To stand on an Antarctic shore in high summer and watch 20,000 penguins toddle to and fro is one of the world’s great travel experiences. The sight of the tuxedoed birds—darting over the surf like dolphins, bursting from the water onto the ice, shuffling inland to their nests—never gets old. Hours pass like minutes, and when it comes time to leave, it is always too soon.
For travelers on a standard Antarctic cruise, the penguins’ performances are indeed short-lived. Ships that serve 60 to 150 vacationers have schedules that must be obeyed, no matter how entertaining the animals’ escapades, so passengers have prescribed times during which to witness the vast continent’s wildlife and explore its glacier-filled landscapes. Beginning later this year, however, adventurers aboard Enigma XK—a newly restored yacht that will be available for charter in Antarctica—will have the ability to ponder the icy expanse at their own pace.
Scheduled to launch in November, the trips aboard the 232-foot-long expedition vessel are a result of a partnership between the London-based outfitter Jacada Travel and the megayacht company EYOS Expeditions. The former fisheries patrol vessel emerged from a three-year restoration in December, and modern amenities are now present in excess, from a massage room and a plunge pool to a helipad and an owner’s suite with 180-degree views. Still, the six-stateroom Enigma XK (priced from $454,000 for a one-week charter) stands out on the southernmost continent largely for its unrestricted itineraries. “We’re on our own out there in a very good way,” says Ben Lyons, EYOS Expeditions’ CEO. “We don’t feel wedded at all to the itinerary. We can change it or update it. It’s definitely flexible.”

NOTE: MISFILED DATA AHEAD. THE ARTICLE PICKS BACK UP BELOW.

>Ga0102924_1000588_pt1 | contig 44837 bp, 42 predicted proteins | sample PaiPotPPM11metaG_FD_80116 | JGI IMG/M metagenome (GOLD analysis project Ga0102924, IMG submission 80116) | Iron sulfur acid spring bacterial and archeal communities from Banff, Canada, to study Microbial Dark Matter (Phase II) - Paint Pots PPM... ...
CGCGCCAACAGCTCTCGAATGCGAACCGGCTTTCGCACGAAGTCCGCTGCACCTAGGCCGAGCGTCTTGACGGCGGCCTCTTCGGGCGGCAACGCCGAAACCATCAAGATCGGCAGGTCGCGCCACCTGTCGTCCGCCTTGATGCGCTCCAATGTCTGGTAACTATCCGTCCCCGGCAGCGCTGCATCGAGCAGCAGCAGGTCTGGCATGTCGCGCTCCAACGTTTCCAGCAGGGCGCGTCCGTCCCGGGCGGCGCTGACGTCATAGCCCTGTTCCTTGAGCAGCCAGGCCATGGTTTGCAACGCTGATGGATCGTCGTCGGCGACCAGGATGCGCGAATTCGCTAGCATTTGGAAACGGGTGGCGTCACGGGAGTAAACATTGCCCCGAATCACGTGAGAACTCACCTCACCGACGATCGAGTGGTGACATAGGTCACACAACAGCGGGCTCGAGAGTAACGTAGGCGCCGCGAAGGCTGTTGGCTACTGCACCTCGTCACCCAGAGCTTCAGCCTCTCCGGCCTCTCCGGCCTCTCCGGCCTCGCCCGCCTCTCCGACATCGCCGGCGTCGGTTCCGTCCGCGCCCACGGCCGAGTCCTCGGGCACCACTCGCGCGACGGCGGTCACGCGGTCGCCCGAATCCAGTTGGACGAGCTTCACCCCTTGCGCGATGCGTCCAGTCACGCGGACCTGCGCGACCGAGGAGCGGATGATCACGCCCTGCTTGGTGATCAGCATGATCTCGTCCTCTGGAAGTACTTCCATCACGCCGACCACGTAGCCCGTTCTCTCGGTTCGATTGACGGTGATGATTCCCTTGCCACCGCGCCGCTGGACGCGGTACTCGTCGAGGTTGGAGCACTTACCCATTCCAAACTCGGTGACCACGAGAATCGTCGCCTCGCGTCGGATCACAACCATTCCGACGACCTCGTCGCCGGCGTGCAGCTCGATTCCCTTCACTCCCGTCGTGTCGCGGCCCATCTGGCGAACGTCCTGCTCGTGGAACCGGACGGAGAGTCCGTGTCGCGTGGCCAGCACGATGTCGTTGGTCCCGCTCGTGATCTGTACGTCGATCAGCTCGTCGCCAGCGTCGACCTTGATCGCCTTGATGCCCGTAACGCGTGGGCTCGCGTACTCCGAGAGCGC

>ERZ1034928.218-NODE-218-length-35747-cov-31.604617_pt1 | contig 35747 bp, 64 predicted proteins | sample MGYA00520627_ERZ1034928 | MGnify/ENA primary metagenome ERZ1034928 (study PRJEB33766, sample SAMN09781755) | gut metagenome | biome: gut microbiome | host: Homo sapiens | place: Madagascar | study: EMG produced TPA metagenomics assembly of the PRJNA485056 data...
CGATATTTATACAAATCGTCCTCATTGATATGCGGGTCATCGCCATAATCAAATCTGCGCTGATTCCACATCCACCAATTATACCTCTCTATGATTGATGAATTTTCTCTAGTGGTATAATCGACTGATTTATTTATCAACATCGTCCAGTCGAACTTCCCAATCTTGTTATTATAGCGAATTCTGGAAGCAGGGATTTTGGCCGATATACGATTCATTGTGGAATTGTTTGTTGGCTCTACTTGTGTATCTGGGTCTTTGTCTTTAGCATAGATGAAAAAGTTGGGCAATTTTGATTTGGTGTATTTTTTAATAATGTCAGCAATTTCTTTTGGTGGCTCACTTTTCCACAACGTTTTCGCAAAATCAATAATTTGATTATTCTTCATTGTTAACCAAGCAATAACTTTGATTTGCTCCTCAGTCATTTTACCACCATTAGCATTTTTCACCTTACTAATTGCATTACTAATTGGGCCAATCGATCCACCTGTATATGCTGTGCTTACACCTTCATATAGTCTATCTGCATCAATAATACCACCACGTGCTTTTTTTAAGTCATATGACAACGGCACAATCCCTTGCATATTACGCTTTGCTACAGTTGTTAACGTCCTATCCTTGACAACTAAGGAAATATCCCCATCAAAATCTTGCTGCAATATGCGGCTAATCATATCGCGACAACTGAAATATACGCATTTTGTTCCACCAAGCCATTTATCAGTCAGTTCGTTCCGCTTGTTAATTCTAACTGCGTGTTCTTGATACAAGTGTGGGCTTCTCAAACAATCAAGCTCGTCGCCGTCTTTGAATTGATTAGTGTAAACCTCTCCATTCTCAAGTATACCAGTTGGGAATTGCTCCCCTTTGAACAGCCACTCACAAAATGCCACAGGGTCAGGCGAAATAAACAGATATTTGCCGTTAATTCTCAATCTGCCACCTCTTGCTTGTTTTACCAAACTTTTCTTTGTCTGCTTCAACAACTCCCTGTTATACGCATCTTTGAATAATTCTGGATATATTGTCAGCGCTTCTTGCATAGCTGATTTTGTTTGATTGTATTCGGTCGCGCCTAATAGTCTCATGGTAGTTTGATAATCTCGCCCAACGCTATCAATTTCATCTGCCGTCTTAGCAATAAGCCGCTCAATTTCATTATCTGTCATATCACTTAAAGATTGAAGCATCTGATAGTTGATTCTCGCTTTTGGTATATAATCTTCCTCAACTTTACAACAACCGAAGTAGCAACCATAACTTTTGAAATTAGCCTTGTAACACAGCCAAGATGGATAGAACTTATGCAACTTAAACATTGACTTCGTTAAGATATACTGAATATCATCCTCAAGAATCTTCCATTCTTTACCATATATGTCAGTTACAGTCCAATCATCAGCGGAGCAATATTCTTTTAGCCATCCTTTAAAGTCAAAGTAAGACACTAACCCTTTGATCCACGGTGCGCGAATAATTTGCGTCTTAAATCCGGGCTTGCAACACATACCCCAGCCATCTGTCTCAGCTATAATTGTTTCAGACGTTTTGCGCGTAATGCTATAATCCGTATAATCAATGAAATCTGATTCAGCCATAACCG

Passengers aboard Enigma XK obviously must abide by the highly protected region’s rules and restrictions. The tour operators have to submit plans and obtain permits several months in advance from the British government, which supervises the areas visited by most Antarctic cruises. However, they are not required to delineate day-by-day itineraries, which allows much leeway for those who can capitalize on it.
The Enigma XK trip’s adaptability includes one of the greatest of Antarctic luxuries: the option to bypass the turbulent waters of the Drake Passage in favor of a direct flight in a British Aerospace 146 from Punta Arenas, Chile, to King George Island in the South Shetland Islands. From there, passengers can sail around the Antarctic Peninsula, cross the Antarctic Circle to visit a deserted British base on nearby Detaille Island, navigate rarely visited passages such as the Gullet, and embark on whale-watching expeditions at a moment’s notice. Programs can also be customized to include such activities as kiteskiing, ice camping, glacier hiking, kayaking, and abseiling.
Of course, when surrounded by gentoo and emperor penguins, guests may decide to forgo any scheduled activities for one more afternoon with the birds. Enigma XK’s 21-member crew will oblige any such request, weather permitting. “That’s the beauty of a private yacht,” Lyons says. “Being by yourself in the wilderness, you get the sense of how rare this experience is.”